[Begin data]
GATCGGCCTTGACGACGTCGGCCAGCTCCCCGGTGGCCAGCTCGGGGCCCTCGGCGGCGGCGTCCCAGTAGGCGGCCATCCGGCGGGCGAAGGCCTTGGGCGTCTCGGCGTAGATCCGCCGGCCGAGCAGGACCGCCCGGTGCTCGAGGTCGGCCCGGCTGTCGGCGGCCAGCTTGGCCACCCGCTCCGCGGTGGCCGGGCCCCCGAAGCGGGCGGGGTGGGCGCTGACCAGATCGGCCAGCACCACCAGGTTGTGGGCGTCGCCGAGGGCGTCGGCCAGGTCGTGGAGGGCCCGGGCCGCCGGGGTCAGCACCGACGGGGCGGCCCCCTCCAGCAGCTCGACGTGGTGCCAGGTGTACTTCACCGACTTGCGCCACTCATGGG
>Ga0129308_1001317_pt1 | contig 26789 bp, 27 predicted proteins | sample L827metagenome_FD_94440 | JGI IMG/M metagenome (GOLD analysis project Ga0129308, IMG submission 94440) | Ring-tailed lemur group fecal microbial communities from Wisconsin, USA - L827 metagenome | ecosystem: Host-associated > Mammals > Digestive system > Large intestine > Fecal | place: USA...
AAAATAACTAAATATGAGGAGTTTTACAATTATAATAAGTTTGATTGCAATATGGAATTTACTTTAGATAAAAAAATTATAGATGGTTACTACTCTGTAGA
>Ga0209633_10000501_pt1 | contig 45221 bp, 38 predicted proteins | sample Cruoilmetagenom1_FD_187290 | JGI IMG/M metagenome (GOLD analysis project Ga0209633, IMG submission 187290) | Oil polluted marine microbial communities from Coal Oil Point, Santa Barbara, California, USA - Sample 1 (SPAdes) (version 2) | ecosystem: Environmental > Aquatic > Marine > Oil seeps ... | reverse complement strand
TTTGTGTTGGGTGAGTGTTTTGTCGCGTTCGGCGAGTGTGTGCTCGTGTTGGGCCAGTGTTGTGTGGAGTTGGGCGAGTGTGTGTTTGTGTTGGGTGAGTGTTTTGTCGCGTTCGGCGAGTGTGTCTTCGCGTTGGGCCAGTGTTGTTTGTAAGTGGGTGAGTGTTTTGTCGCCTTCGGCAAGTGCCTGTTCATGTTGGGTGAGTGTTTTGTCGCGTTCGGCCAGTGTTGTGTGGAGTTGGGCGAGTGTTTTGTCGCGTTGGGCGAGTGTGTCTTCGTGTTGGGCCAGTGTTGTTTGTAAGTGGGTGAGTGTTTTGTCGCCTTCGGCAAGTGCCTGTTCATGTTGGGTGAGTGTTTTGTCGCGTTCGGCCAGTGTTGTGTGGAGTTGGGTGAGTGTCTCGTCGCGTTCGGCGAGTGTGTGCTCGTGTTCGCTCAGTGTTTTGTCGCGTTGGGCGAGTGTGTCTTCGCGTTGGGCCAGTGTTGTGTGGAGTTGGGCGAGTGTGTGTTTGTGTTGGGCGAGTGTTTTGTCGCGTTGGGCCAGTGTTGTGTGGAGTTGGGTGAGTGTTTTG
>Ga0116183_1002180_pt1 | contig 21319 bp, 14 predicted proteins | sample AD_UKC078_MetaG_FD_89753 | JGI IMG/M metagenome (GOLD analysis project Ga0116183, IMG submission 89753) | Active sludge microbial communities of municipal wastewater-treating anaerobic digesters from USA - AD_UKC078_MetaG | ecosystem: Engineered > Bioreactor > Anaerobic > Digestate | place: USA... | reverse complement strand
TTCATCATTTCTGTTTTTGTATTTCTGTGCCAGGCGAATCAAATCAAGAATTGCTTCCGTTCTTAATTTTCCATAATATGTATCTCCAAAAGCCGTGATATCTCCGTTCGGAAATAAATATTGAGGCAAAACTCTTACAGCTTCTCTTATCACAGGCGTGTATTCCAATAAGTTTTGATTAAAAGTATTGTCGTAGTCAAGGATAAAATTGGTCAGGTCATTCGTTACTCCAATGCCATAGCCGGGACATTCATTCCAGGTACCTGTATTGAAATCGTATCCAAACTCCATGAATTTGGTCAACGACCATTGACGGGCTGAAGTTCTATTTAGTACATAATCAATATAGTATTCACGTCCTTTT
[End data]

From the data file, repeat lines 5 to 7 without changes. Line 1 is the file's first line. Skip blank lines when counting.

TTTGTGTTGGGTGAGTGTTTTGTCGCGTTCGGCGAGTGTGTGCTCGTGTTGGGCCAGTGTTGTGTGGAGTTGGGCGAGTGTGTGTTTGTGTTGGGTGAGTGTTTTGTCGCGTTCGGCGAGTGTGTCTTCGCGTTGGGCCAGTGTTGTTTGTAAGTGGGTGAGTGTTTTGTCGCCTTCGGCAAGTGCCTGTTCATGTTGGGTGAGTGTTTTGTCGCGTTCGGCCAGTGTTGTGTGGAGTTGGGCGAGTGTTTTGTCGCGTTGGGCGAGTGTGTCTTCGTGTTGGGCCAGTGTTGTTTGTAAGTGGGTGAGTGTTTTGTCGCCTTCGGCAAGTGCCTGTTCATGTTGGGTGAGTGTTTTGTCGCGTTCGGCCAGTGTTGTGTGGAGTTGGGTGAGTGTCTCGTCGCGTTCGGCGAGTGTGTGCTCGTGTTCGCTCAGTGTTTTGTCGCGTTGGGCGAGTGTGTCTTCGCGTTGGGCCAGTGTTGTGTGGAGTTGGGCGAGTGTGTGTTTGTGTTGGGCGAGTGTTTTGTCGCGTTGGGCCAGTGTTGTGTGGAGTTGGGTGAGTGTTTTG
>Ga0116183_1002180_pt1 | contig 21319 bp, 14 predicted proteins | sample AD_UKC078_MetaG_FD_89753 | JGI IMG/M metagenome (GOLD analysis project Ga0116183, IMG submission 89753) | Active sludge microbial communities of municipal wastewater-treating anaerobic digesters from USA - AD_UKC078_MetaG | ecosystem: Engineered > Bioreactor > Anaerobic > Digestate | place: USA... | reverse complement strand
TTCATCATTTCTGTTTTTGTATTTCTGTGCCAGGCGAATCAAATCAAGAATTGCTTCCGTTCTTAATTTTCCATAATATGTATCTCCAAAAGCCGTGATATCTCCGTTCGGAAATAAATATTGAGGCAAAACTCTTACAGCTTCTCTTATCACAGGCGTGTATTCCAATAAGTTTTGATTAAAAGTATTGTCGTAGTCAAGGATAAAATTGGTCAGGTCATTCGTTACTCCAATGCCATAGCCGGGACATTCATTCCAGGTACCTGTATTGAAATCGTATCCAAACTCCATGAATTTGGTCAACGACCATTGACGGGCTGAAGTTCTATTTAGTACATAATCAATATAGTATTCACGTCCTTTT